Backing Trident renewal
It was fantastic to read Luke Akehurst’s argument in favour of Trident last week. Unfortunately the case for a British nuclear deterrent is usually made from the right, while progressive voices are often drowned out by the left’s more vocal unilateralists.
I agree with almost all of the points that Luke made. I agree that we should protect the thousands of highly skilled engineering jobs that depend upon the programme. I agree that the continuous at-sea deterrent allows us to punch above our weight diplomatically. And I agree that in a rapidly changing world it is important to have a credible deterrent when states that do not share our values have nuclear capabilities.
Where I disagree is that I believe that senior Labour figures should be making these arguments.
Should we come to power in 2015 the decision on whether to renew Trident, one Luke rightly points out is the most profound any government can make, will already have been delayed for political reasons at huge expense to the taxpayer. We should be ready to take this crucial decision on day one of a Labour government.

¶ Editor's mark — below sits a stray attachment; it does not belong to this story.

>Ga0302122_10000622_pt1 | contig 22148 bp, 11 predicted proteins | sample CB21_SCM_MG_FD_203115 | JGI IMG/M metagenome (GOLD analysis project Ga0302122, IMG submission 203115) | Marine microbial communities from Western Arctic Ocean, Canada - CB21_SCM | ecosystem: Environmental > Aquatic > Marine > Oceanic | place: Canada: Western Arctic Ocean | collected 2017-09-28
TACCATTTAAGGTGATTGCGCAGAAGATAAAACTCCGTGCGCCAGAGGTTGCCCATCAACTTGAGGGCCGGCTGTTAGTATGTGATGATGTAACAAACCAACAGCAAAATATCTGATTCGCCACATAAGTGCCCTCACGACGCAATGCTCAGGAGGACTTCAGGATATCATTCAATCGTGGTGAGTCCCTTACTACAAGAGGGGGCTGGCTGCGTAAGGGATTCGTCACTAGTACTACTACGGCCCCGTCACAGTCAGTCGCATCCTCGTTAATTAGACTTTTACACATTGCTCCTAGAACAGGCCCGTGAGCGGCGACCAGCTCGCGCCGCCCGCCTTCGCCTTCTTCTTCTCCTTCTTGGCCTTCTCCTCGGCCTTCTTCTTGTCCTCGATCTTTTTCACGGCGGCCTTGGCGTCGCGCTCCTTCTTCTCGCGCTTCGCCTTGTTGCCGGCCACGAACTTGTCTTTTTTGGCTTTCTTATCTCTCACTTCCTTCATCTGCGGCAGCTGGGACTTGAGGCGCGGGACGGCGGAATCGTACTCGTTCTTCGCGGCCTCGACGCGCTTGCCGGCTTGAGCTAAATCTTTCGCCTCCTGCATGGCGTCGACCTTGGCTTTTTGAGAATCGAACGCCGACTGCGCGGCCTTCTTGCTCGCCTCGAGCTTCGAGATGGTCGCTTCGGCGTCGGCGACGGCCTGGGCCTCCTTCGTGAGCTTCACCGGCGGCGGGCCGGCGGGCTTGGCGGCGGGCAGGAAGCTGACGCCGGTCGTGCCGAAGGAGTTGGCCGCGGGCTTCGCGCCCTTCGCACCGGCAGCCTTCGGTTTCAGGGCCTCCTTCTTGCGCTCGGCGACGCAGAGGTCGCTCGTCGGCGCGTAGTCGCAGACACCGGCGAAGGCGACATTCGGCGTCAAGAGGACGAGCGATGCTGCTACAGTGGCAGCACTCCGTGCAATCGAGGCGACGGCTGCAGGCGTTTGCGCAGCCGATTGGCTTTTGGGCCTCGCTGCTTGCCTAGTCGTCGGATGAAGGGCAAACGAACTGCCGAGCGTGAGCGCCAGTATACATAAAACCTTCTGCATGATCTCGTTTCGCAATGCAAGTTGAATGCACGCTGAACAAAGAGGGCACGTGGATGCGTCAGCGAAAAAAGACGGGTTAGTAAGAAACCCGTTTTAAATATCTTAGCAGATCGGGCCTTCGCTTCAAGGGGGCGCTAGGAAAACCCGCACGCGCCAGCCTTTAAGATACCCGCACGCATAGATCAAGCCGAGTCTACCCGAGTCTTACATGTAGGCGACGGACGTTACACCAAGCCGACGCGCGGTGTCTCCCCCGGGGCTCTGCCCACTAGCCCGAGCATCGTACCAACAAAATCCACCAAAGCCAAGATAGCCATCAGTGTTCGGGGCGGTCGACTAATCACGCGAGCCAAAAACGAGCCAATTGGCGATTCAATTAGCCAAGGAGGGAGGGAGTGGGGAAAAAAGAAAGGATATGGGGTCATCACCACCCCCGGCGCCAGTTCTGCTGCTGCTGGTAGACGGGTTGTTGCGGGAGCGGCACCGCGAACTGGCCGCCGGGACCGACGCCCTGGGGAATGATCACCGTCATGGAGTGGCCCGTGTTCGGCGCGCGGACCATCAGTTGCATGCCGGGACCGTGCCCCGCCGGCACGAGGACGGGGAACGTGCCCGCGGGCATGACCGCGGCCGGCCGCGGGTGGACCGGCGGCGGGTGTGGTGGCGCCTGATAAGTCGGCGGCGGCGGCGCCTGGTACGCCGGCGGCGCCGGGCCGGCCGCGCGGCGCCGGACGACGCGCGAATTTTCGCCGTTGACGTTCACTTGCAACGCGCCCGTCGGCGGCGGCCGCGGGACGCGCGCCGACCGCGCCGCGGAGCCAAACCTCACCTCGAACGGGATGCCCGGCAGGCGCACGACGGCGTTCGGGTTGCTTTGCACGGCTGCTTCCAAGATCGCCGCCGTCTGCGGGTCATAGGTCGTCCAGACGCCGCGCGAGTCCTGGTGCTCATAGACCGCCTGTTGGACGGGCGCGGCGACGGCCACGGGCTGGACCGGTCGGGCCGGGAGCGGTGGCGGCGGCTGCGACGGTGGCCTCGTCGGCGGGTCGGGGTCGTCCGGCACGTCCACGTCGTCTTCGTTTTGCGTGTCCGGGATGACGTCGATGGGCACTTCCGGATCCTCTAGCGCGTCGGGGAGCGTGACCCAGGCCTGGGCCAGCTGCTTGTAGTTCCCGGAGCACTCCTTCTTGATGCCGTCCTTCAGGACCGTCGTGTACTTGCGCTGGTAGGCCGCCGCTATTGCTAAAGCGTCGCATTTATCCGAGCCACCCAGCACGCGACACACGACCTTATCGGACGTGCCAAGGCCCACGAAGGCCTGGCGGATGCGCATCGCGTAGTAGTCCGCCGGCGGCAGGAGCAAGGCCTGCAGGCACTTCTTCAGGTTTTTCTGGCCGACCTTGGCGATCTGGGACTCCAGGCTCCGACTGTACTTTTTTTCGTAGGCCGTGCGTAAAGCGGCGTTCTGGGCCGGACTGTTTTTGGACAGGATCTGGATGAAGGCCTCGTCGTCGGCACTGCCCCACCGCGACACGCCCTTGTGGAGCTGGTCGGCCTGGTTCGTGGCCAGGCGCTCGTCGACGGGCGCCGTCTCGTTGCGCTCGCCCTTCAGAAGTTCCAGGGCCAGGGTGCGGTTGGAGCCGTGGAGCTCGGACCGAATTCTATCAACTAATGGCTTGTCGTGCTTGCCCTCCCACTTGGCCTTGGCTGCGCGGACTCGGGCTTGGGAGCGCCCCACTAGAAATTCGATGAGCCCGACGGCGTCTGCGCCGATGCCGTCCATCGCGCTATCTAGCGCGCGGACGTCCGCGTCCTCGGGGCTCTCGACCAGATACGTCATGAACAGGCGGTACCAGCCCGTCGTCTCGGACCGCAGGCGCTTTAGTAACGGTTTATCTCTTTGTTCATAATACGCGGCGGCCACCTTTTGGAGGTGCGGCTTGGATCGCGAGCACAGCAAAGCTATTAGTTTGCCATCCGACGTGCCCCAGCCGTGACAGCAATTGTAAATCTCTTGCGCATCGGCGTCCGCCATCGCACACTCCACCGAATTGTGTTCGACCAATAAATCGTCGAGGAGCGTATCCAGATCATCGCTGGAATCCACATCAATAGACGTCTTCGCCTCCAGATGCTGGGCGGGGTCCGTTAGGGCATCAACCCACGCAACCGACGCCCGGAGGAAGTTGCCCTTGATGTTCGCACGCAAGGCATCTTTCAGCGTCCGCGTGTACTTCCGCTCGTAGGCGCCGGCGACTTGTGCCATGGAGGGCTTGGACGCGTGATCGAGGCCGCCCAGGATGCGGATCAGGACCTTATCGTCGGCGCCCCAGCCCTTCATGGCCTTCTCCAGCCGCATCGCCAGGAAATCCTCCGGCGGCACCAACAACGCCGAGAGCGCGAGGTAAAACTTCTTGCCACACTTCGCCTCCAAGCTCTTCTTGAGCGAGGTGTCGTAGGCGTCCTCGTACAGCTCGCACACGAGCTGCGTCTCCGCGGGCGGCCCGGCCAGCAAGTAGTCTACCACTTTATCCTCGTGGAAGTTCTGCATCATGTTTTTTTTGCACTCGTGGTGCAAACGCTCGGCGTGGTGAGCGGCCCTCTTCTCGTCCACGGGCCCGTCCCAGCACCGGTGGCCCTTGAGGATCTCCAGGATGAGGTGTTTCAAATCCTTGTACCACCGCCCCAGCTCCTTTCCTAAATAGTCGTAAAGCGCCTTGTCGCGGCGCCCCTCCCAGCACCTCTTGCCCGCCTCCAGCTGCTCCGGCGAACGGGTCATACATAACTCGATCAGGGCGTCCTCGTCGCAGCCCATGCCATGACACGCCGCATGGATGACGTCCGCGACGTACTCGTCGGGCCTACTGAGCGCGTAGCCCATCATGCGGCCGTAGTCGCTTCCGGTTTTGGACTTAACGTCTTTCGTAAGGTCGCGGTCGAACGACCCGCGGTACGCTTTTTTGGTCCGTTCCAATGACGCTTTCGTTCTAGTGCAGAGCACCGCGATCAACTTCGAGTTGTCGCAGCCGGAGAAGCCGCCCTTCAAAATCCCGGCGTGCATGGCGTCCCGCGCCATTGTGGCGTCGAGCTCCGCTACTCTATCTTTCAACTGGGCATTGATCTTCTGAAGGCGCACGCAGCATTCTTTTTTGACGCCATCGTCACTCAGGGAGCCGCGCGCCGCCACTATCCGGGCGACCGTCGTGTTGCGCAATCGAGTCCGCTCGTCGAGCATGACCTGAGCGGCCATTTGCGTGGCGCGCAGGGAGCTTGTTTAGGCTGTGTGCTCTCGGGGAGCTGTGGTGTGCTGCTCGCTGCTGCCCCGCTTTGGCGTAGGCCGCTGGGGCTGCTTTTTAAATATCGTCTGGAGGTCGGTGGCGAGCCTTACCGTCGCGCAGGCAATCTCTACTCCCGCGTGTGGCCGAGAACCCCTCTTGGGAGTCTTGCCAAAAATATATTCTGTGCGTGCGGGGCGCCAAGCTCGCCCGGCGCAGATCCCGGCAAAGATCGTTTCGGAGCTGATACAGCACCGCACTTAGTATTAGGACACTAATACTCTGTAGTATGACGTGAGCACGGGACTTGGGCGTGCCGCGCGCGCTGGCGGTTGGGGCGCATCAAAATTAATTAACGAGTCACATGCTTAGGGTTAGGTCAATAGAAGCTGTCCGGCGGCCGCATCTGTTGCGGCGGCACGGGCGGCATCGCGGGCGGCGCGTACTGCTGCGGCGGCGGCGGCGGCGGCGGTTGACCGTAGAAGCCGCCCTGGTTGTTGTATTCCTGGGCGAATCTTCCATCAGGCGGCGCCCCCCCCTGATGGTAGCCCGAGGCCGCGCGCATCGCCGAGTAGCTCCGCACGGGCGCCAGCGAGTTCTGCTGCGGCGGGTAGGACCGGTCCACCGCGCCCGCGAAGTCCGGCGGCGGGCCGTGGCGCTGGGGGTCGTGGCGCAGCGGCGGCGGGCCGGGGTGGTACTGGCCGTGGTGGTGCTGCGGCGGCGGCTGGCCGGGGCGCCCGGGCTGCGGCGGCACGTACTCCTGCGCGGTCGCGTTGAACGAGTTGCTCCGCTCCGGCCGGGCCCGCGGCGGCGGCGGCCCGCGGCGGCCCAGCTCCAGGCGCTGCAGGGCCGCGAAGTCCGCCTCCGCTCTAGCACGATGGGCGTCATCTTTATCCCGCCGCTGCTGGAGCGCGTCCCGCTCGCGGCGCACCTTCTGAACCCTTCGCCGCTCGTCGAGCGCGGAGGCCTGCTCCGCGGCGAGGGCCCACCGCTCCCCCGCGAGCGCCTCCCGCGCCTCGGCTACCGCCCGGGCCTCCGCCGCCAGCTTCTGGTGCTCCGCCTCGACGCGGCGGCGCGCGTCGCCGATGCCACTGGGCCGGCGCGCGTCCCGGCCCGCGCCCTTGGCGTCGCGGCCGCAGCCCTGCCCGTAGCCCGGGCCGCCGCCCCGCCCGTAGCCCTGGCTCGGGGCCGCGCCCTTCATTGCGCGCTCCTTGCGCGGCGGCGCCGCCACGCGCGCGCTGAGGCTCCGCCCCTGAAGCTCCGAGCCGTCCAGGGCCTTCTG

We should be proud of Labour’s record on the nuclear deterrent in government, which has undoubtedly contributed to our national security since the second world war. Research into creating a nuclear weapon began under the wartime coalition, but it was Clement Attlee’s postwar government that decided to pursue the project.
While there was some scepticism from Labour ministers about the cost, it was an intervention from Ernest Bevin, who insisted we needed a nuclear weapon with ‘a bloody Union Jack on it’, that swayed the final decision, ensuring Britain’s independent nuclear deterrent.
Since then, Labour has been fairly consistent in our support for the nuclear deterrent. It is a shame that voters’ scepticism of our commitment to the deterrent stems from brief periods where the party leadership has advocated unilateralism in opposition. Some of our most inspiring figures, like Hugh Gaitskell, have been passionate supporters. Even Aneurin Bevan converted to the cause, arguing against sending a British foreign secretary ‘naked into the conference chamber’, at the 1957 Labour party conference.
Labour has an important reason to support Trident. Inner cities, where the majority of Labour’s supporters live, gain the greatest protection from a credible nuclear deterrent. Witney is unlikely to be targeted by a nuclear strike, but this is more likely in highly populated urban and industrial constituencies, many of which are represented by Labour.
Luke is right to point out that credibility on national defence is just as important as credibility on public spending for a party hoping to form a government. So our leaders should clearly and unambiguously state that Labour will take the decision to renew Trident should we come to power in 2015.
Rowan Ree works for a Labour member of parliament
Photo: CPOA(Phot) Tam McDonald
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Aneuran Bevan, Clement Attlee, defence, Ernest Bevin, Labour, Luke Akehurst, nuclear weapons, Trident